Back in the Pool

While many Oakville swimmers enjoyed some well-needed recovery time during the summer, another season is just getting started with the first meet right around the corner. As these swimmers start to ramp up their training, inevitably a number of them will start to develop pain and injuries. Swimming requires highly repetitive motions, which tend to lead to muscle imbalances in strength and flexibility. As such, the majority of swimming injuries is related to overuse and chronic overload, which can be prevented with proper training and stroke mechanics. What are the common injuries experienced in swimmers and what are some ways to prevent them?

Shoulder

Studies have shown that roughly 40-91% of swimmers have experienced shoulder pain due to swimming.  For a great review on swimmer’s shoulder, with practical tips and exercises, refer to our past blog here.

Knee

Knee injuries are the second most common source of pain in swimmers. Similar to shoulder injuries, overuse is a major risk factor. Breaststroke swimmers have the highest reports of knee problems, with the most common injury being MCL sprains and strains to the hip flexor and adductor muscles. Freestyle swimmers tend to experience more patellar tendonitis, due to repetitive quadriceps contraction. In order to prevent these injuries the dry land program should incorporate core stabilization, hip flexibility exercises and lower body strengthening, with particular focus on the quadriceps, gluteus medius and piriformis muscles. Furthermore, avoidance of an overly wide breaststroke kick will help decrease strain on these commonly injured areas.

Spine

Low back pain is the third most common injury experienced, especially in swimmers who focus on butterfly and breaststroke. Muscle strains and ligament sprains are most common, due to core weakness and fatigue of the low back muscles. However, swimmers can experience more serious injuries such as spondylolysis, due to the hyperextension required in the lumbar spine. Endurance training of core muscles is key for prevention of low back pain. Athletes experiencing low back pain should avoid using fins and kickboards, due to the excessive hyperextension produced in the lumbar spine during their use.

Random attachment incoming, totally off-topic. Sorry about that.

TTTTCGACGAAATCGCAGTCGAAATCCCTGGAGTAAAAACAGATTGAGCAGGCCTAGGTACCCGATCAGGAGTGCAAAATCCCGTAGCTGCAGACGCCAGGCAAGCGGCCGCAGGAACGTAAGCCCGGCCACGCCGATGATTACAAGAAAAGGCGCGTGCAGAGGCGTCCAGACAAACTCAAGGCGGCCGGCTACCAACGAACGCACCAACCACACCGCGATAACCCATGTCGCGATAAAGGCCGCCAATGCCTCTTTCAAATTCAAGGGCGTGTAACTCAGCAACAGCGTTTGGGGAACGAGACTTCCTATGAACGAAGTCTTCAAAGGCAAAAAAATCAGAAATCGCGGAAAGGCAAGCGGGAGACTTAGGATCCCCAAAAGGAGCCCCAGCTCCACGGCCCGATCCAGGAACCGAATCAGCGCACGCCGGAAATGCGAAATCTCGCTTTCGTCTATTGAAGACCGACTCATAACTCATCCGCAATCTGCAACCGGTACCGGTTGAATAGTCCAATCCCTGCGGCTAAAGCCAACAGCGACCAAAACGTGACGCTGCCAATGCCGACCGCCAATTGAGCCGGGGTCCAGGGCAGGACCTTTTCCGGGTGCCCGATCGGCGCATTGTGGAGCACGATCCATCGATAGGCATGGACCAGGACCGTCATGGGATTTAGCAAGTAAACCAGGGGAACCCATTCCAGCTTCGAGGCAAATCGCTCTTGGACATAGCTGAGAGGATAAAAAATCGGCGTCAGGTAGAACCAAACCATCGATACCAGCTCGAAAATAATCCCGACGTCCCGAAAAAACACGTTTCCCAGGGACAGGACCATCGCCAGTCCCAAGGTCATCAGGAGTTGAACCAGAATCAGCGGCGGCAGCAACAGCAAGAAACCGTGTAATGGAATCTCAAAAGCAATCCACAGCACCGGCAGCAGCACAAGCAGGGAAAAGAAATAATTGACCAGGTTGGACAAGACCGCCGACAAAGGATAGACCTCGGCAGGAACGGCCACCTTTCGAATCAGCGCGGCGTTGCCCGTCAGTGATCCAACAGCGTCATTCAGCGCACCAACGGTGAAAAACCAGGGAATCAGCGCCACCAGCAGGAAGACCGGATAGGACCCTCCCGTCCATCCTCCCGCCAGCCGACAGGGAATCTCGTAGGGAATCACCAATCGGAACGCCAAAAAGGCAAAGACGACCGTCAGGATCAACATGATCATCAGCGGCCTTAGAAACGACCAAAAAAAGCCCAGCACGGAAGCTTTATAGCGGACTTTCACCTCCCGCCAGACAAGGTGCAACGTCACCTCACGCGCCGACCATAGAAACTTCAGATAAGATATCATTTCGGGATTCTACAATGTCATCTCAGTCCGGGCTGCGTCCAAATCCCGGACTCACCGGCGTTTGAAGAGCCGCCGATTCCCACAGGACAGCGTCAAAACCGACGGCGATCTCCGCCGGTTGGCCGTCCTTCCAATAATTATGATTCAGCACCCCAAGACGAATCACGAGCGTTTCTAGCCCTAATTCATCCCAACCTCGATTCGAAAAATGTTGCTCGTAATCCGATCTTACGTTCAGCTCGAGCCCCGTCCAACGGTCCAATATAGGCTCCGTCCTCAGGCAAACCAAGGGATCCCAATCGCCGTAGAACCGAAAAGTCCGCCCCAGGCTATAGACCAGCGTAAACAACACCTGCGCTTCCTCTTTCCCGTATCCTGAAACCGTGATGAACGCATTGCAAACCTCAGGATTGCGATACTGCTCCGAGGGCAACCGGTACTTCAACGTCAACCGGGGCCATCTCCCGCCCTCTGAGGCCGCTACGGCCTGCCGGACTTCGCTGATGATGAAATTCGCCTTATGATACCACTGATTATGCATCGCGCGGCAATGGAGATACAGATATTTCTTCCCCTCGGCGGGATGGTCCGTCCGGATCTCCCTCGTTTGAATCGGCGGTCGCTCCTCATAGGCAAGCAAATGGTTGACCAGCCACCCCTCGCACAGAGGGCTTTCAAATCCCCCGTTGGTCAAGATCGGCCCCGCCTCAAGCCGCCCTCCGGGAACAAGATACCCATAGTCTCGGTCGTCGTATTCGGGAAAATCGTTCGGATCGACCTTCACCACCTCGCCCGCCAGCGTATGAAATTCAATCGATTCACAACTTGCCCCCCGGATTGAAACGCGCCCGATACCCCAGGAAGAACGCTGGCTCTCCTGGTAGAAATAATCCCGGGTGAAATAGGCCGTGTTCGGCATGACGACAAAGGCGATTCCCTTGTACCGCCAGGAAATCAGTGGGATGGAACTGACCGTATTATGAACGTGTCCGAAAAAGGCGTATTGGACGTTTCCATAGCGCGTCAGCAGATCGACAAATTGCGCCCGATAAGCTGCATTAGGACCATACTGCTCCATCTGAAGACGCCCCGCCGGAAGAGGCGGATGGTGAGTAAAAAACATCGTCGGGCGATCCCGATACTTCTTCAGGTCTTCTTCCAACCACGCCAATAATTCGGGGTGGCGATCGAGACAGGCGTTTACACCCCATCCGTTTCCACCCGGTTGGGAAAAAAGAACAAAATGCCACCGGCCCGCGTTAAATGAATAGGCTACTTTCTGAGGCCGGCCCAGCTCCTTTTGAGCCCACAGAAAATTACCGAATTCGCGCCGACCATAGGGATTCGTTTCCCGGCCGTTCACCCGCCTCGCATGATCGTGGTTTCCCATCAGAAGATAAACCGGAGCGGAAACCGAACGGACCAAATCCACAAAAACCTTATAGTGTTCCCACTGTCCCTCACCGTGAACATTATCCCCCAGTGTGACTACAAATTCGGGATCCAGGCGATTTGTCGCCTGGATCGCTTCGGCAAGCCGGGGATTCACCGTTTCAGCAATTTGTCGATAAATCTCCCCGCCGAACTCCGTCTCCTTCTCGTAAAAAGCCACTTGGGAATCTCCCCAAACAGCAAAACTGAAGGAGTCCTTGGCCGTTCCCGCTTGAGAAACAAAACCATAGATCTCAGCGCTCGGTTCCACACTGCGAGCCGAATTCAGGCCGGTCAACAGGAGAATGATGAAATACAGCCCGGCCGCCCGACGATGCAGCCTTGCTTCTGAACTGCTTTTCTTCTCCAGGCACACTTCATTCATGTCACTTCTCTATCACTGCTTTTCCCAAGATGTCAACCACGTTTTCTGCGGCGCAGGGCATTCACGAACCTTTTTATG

Practical Tips for Athletes, Coaches and Trainers:

  • Athletes need to let their coaches/trainers/therapist know as soon as a new pain develops. The earlier an injury is addressed, the less likely it will become a chronic problem.
  • Improve stroke technique – Due to the repetitive nature of swimming, an improper stroke repeated over and over will eventually lead to injury.
  • Coaches and trainers need to be aware of changes in stroke. Athletes will make subtle changes during their stroke to avoid pain and/or injury. Rehabilitation following an injury should focus on physiotherapy, strengthening as well as improvement in stroke flaws.
  • A Pre Season Screening (or very early in the season) of the athletes is the best time to find and correct problems.
  • Identify the source of the pain in order to know how to modify/change training:
    1. Have stroke mechanics changed?
    2. Has the intensity, frequency or length of workouts changed?
    3. Has a new dry land exercise been introduced?
    4. Recent growth spurt?

Sheddon Physiotherapy and Sports Clinic does a pre-season screen on the senior teams for our local swim club (Oakville Aquatics) to determine if any swimmer is at risk for injury.  In swimmers who have already developed symptoms, the physiotherapists at Sheddon will focus on the causes that are associated with the onset of symptoms and work on decreasing pain and strengthening the athlete to get them back in the pool injury-free.

Khodaee et al., (2016). Medical Care for Swimmers. Sports Medicine. 2:27